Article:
The House and Senate Appropriations Committees have just released their drafts (House – Senate) of the FY2013 Commerce, Justice, Science Appropriations Bill, and the numbers look pretty decent for NSF and NIST.
Short version: NSF would see an increase of 4.3 percent overall in FY13; NIST would see increases of $54-56 million to its core research accounts; NASA would see cuts.
On NSF, from the House —
National Science Foundation (NSF) – The legislation funds NSF at $7.3 billion, which is $299 million above fiscal year 2012 and $41 million below the President’s request. NSF’s entire increase is provided to core research and education activities, which are critical to innovation and U.S. economic competitiveness, including funding for an advanced manufacturing science initiative and for research in cyber-security and cyber-infrastructure.
That’s a 4.3 percent increase over FY12, 1 percent less than the President’s Budget Request. NSF’s Research and Related Activities Account would receive a 4.5 percent increase in the bill.
From the Senate —
National Science Foundation (NSF) — The National Science Foundation (NSF) is funded at $7.3 billion, an increase of $240 million above the fiscal year 2012 enacted level.
Same overall level.
On NIST, from the House —
National Institute of Standards and Technology (NIST) – NIST is funded at $830 million in the bill, which is $79 million above fiscal year 2012 and $27 million below the President’s request. Within this total, important core research activities to help advance U.S. competitiveness, innovation, and economic growth are increased by $54 million above fiscal year 2012. In addition, the bill includes $128 million for the Manufacturing Extension Partnership program – which provides training and technical assistance to U.S. manufacturers – and $21 million for an Advanced Manufacturing competitive research initiative.
From the Senate —
National Institute of Standards and Technology (NIST) – NIST is funded at $826 million, which is $75 million above the fiscal year 2012 enacted level. The bill provides an increase of $56 million for NIST’s laboratories and technical research while maintaining strong support with industry partners including $128.5 million for the Manufacturing Extension Partnership and $14.5 million for the Advanced Manufacturing Technology Consortia (AMTech)
So, both have healthy increases for NIST core research.
NASA doesn’t fare as well in the House. On NASA, from the House —
National Aeronautics and Space Administration (NASA) – NASA is funded at $17.6 billion in the bill, which is $226 million below fiscal year 2012 and $138 million below the President’s request. This funding includes:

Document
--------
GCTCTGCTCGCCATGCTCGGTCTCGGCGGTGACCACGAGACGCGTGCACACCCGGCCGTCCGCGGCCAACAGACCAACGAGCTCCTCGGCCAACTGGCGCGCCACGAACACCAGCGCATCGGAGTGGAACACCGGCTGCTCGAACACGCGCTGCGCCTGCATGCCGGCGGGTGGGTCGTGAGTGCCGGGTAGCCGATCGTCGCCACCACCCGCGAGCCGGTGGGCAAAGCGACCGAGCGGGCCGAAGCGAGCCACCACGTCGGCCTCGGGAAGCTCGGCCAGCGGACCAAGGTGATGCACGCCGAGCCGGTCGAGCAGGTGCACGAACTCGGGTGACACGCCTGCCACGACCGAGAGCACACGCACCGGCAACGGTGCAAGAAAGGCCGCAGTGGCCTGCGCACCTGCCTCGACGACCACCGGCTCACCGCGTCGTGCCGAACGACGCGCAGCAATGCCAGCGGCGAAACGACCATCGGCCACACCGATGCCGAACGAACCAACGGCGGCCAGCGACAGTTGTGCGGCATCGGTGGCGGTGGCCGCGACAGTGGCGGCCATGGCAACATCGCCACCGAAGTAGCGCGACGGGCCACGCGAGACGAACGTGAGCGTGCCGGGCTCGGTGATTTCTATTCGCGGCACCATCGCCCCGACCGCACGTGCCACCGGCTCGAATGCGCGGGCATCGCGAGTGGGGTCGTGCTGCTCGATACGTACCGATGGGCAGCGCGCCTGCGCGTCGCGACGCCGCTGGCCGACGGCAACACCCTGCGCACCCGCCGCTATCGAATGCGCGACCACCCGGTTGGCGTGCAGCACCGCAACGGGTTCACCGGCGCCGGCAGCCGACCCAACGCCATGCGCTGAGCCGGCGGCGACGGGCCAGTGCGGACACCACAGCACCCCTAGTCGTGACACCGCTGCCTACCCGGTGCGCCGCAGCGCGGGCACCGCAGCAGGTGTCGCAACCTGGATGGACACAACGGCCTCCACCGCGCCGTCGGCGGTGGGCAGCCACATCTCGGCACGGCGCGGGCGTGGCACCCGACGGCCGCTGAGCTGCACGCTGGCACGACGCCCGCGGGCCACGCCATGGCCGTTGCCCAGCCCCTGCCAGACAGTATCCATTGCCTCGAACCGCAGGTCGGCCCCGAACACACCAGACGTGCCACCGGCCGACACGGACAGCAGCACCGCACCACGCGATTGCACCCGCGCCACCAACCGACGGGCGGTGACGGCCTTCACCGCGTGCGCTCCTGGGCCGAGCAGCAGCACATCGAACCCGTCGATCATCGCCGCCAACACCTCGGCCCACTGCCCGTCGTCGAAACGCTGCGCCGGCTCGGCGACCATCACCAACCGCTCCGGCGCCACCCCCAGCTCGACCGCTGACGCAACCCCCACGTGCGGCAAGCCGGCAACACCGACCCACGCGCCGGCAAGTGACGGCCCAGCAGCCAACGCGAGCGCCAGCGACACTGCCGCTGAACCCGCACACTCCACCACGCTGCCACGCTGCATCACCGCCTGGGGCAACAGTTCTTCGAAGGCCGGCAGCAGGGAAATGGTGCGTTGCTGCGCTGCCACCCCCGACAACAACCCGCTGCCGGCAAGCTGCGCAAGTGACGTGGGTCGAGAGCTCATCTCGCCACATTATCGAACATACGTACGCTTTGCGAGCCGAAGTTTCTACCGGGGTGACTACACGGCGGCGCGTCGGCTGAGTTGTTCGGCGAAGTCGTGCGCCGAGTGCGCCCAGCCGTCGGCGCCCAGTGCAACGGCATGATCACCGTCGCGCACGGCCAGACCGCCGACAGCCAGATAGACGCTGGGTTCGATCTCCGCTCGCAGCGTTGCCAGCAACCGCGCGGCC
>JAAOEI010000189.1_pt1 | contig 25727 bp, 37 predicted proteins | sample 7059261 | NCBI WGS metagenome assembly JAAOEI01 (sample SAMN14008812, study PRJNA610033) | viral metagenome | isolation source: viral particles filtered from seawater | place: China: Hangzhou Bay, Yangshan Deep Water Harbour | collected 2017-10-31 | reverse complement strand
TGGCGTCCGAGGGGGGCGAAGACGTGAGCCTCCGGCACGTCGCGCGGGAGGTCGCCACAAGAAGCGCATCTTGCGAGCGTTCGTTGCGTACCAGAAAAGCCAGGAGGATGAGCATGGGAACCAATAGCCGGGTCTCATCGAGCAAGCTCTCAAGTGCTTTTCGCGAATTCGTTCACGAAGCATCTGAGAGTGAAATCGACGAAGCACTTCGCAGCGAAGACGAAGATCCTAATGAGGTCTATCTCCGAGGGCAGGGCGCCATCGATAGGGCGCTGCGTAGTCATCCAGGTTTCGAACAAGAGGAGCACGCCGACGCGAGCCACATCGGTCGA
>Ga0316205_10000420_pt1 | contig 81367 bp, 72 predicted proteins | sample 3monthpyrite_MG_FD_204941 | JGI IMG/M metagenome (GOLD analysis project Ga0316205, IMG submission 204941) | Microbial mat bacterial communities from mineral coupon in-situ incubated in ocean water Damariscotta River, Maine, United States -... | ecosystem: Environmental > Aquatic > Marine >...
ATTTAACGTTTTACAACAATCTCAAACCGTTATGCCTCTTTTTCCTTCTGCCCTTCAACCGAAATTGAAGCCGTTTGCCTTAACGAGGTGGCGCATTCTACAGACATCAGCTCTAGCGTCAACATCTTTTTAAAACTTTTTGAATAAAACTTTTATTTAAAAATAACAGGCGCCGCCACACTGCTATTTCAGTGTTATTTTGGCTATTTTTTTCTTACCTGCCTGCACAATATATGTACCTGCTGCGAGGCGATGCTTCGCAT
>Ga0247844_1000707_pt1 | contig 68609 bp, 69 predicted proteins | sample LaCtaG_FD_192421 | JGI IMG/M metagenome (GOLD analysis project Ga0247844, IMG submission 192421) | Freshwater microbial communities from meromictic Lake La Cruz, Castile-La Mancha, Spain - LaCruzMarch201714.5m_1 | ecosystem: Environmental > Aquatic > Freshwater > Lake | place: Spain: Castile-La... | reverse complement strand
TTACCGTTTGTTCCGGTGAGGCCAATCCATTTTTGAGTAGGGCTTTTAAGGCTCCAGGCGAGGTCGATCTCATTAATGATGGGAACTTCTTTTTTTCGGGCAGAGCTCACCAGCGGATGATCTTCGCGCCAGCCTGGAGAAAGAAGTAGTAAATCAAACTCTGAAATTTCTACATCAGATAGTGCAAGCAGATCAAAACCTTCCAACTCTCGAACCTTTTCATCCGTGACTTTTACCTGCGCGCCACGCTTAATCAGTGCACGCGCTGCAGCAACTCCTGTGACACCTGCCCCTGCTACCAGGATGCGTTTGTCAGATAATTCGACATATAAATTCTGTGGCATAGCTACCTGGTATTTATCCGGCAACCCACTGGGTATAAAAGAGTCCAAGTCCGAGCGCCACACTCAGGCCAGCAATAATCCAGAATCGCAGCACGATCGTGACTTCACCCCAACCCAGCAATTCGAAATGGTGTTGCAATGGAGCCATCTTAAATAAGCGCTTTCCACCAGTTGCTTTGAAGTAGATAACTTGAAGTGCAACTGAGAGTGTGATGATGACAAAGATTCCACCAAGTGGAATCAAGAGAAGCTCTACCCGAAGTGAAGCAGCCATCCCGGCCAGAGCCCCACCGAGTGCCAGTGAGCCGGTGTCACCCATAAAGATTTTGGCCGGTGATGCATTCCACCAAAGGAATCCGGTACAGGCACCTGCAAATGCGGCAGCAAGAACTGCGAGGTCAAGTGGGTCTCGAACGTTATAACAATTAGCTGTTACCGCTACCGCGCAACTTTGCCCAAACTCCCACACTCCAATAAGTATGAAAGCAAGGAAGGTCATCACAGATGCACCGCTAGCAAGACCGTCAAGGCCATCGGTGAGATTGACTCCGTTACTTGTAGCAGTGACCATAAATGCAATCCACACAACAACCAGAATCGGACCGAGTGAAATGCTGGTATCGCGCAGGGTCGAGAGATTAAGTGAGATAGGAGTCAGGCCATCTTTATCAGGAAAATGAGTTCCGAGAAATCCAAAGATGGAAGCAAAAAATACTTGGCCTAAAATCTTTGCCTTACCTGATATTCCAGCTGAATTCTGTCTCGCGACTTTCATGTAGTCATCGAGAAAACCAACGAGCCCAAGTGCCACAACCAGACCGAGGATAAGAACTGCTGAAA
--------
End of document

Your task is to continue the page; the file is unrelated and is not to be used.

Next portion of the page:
- $3.7 billion for Exploration – $59 million below fiscal year 2012. This includes funding to keep NASA on schedule for upcoming Multi-Purpose Crew Vehicle and Space Launch System flight milestones and to maintain progress in a reconfigured commercial crew program.
- $4 billion for Space Operations – $249 million below fiscal year 2012. The legislation will continue the closeout of the Space Shuttle program for a savings of $503 million.
- $5.1 billion for NASA Science programs – $5 million above fiscal year 2012. This includes $1.4 billion for planetary science to ensure the continuation of critical research and development programs that were imperiled by the President’s request. This also includes $628 million, as requested, for the James Webb Space Telescope.
NASA research also sees cuts in the Senate bill —
The National Aeronautics and Space Administration (NASA) is funded at $19.4 billion, an increase of $1.6 billion over the fiscal year 2012 enacted level. The large increase results from a reorganization of operational weather satellite procurement from NOAA into NASA. Without the funds for weather satellite procurement, this level represents a $41.5 million cut from the fiscal year 2012 enacted level.
The bill provides $5 billion for Science which is $69 million less than fiscal year 2012. Within Science, the bill restores $100 million of a proposed cut to robotic Mars science programs, resulting in a total of $461 million for Mars robotic science.
So, on the whole, good news for the agencies we care most about in this bill, except for NASA. The bills have some marked differences in the way they treat other programs in the bill — NOAA satellites paid for by NASA, for example and differences in the way some Dept of Justice programs are funded — that might cause some rejiggering of funding levels as these bills go to the floor and into conference. But it’s always better to start with a big-ish number and work from there, rather than starting with a smaller number. Also important is the verbiage used by both committees in summarizing the increases. Our arguments about the importance of NSF and NIST in promoting US innovation and competitiveness still resonate loudly with both sides of the aisle.
More details as they become available!